2) Every team, even the very worst ones, had at least one pitcher on their staff that made me say, "Wow, he's pretty good. I would hope that the Reds would miss his turn in the rotation if Cincinnati was playing them."


Expansion is a big reason why the quality of pitching in baseball has decreased. In 1974, there were only 24 clubs, each with nine pitchers.
24 * 9 = 216.

About half of them carried a tenth pitcher, so add 12 more.
216 + 12 = 228

So there were approximately 228 big-league pitchers in 1974.


Today there are 30 clubs, each carrying 11 pitchers.
30 * 11 = 330.

I would estimate that at least two-thirds of those clubs carry a twelfth pitcher, so add 20 more.
330 + 20 = 350.

So we can see that in the last 32 years, there have been approximately 122 roster spots allocated to pitchers added to the major-league ranks. I don't think that there is that much additional talent out there.

terminator
08-07-2006, 03:20 PM
Sorta like the old quote "I wouldn't want to be a member of a club willing to have me as a member" . . . a good pitcher is one that other teams are unwilling to trade.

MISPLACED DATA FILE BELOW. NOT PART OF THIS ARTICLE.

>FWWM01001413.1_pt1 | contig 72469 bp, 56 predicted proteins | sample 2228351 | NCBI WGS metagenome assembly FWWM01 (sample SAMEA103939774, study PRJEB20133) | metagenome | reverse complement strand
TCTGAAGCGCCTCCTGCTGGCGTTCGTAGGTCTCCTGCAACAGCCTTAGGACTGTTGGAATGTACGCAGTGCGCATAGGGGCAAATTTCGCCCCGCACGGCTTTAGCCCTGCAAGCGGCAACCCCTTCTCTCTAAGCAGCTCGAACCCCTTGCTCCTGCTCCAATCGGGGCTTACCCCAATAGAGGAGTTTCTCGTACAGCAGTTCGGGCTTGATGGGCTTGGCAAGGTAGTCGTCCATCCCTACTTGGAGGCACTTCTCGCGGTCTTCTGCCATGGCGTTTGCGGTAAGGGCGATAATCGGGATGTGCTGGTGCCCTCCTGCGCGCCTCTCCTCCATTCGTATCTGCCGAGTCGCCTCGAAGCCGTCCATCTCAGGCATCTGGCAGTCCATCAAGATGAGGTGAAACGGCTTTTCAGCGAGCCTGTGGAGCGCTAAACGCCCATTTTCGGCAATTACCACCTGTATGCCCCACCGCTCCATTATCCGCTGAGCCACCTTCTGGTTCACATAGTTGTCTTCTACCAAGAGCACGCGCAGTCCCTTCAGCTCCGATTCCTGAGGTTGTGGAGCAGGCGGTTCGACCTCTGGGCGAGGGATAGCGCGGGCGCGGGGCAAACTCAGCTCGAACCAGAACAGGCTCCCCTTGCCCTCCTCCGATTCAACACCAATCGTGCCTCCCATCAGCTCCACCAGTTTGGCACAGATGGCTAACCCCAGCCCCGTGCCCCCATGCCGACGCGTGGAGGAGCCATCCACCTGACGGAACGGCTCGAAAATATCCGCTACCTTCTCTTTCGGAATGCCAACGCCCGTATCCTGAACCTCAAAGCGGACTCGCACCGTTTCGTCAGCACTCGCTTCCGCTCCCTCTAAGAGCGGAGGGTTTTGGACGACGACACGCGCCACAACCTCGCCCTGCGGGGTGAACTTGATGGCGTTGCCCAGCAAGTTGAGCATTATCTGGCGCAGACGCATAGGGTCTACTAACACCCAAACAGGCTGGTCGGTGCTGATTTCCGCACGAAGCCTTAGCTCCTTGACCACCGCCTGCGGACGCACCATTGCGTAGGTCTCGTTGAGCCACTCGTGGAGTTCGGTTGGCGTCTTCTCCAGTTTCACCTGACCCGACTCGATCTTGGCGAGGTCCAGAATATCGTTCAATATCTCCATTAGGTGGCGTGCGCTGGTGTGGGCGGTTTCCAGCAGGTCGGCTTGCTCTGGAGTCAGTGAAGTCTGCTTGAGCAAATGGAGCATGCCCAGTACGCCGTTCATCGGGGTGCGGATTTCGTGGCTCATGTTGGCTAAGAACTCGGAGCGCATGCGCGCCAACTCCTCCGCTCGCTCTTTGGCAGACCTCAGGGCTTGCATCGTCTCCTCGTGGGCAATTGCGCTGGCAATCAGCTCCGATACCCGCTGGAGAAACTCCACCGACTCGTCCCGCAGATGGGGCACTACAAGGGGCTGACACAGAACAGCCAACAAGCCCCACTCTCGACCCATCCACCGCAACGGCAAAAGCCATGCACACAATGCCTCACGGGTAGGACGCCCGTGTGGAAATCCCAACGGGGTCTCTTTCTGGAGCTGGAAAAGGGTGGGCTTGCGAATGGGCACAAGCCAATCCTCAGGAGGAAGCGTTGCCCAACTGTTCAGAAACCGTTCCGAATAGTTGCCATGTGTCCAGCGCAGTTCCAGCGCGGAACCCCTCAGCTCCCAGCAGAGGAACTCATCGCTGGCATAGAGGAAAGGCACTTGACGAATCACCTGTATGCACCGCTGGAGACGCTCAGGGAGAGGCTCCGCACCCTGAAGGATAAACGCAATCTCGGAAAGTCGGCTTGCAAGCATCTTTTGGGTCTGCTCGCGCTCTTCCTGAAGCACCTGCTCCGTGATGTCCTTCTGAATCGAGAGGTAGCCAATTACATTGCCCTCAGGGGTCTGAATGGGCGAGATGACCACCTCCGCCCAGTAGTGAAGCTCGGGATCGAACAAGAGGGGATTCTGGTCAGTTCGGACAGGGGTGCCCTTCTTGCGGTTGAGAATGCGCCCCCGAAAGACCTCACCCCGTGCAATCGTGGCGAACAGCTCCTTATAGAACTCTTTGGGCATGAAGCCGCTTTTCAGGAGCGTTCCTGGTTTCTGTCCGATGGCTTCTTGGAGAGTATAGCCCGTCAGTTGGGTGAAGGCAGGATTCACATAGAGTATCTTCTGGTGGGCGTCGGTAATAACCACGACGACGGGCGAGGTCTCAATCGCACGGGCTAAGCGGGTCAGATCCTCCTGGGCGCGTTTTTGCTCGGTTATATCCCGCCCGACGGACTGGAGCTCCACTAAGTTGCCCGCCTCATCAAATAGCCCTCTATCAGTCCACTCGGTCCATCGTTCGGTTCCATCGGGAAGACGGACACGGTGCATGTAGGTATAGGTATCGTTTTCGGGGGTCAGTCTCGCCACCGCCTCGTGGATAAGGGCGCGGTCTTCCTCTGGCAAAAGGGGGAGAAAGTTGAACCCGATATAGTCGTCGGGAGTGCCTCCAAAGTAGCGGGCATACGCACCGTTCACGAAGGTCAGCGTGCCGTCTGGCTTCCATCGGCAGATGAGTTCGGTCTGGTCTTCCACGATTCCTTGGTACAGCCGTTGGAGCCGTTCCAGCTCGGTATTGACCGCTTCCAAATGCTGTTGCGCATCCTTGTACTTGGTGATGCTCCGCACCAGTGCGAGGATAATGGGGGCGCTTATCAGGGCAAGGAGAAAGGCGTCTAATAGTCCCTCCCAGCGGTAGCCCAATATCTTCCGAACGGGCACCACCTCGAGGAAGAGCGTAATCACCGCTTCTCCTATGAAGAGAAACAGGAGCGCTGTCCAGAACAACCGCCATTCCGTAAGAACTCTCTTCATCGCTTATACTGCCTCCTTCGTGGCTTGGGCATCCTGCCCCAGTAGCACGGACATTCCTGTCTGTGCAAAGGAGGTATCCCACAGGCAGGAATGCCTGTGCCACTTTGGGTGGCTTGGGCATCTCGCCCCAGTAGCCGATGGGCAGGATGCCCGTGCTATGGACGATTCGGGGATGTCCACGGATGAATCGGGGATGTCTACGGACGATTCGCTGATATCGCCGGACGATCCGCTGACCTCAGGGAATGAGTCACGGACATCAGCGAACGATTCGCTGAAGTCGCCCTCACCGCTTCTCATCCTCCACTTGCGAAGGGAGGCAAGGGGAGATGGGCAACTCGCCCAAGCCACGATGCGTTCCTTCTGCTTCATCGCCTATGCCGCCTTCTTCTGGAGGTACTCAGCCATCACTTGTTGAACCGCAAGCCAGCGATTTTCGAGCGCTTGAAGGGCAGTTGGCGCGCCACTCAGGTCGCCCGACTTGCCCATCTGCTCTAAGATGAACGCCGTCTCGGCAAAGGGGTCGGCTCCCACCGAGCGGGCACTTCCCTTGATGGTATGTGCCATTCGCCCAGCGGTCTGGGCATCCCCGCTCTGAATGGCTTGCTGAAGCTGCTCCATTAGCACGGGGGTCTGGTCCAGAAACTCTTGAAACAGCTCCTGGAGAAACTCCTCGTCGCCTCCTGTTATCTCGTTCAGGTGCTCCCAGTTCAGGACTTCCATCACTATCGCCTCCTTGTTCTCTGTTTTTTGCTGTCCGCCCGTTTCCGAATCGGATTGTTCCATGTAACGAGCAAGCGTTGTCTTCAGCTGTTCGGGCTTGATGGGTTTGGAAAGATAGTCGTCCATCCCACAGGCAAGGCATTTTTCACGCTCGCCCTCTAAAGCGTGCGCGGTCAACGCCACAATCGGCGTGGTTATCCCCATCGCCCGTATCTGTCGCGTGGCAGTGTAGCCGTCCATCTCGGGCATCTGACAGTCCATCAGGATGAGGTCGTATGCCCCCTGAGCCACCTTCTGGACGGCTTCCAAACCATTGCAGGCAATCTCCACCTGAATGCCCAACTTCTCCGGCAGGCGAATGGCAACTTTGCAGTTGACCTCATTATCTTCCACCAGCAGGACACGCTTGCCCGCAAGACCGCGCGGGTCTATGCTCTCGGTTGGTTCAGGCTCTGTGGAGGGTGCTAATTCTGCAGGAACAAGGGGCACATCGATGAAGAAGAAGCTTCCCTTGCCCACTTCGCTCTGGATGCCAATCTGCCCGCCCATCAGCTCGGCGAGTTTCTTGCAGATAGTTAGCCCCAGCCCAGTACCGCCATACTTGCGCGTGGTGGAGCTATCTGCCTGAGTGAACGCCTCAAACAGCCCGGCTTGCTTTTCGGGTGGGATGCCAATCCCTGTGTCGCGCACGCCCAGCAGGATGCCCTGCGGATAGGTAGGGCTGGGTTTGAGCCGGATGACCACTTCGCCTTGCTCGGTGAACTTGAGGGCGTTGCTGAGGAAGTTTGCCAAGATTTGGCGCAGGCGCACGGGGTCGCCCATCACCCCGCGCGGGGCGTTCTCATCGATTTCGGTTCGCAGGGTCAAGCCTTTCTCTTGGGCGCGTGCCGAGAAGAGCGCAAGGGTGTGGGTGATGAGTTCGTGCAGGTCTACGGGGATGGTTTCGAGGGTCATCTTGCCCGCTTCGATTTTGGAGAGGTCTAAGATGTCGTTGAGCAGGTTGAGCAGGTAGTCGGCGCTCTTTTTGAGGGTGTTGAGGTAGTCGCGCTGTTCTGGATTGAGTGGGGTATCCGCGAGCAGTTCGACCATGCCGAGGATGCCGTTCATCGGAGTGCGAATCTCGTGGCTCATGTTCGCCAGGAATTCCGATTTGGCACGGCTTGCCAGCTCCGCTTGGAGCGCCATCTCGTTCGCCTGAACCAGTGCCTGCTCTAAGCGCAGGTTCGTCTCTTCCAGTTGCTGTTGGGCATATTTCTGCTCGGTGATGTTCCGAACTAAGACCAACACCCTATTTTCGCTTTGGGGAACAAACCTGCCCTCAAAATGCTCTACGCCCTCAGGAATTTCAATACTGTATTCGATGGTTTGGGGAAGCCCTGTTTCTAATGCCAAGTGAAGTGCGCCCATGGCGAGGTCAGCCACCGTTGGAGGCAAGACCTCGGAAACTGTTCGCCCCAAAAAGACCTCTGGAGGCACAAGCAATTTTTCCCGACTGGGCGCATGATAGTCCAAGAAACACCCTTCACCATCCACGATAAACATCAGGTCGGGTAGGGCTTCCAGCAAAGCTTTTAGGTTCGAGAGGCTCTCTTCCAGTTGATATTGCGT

I think a "good" pitcher is one with stats that are mostly better than the league average. Overall we haven't been able to acquire those guys for the obvious reason -- no one wants to give them up.

Cormier is good. Maj and Bray are either good or have the potential to be good. At the time we got them, Mays, Yan, Lohse, Franklin, Guardado were "not good."

Franklin is less "not good" than say Mays was "not good." :laugh:

dabvu2498
08-07-2006, 03:25 PM
Franklin is less "not good" than say Mays was "not good." :laugh:
On July 14, Franklin had his ERA down to 3.81. I've seen worse.

BCubb2003
08-07-2006, 03:46 PM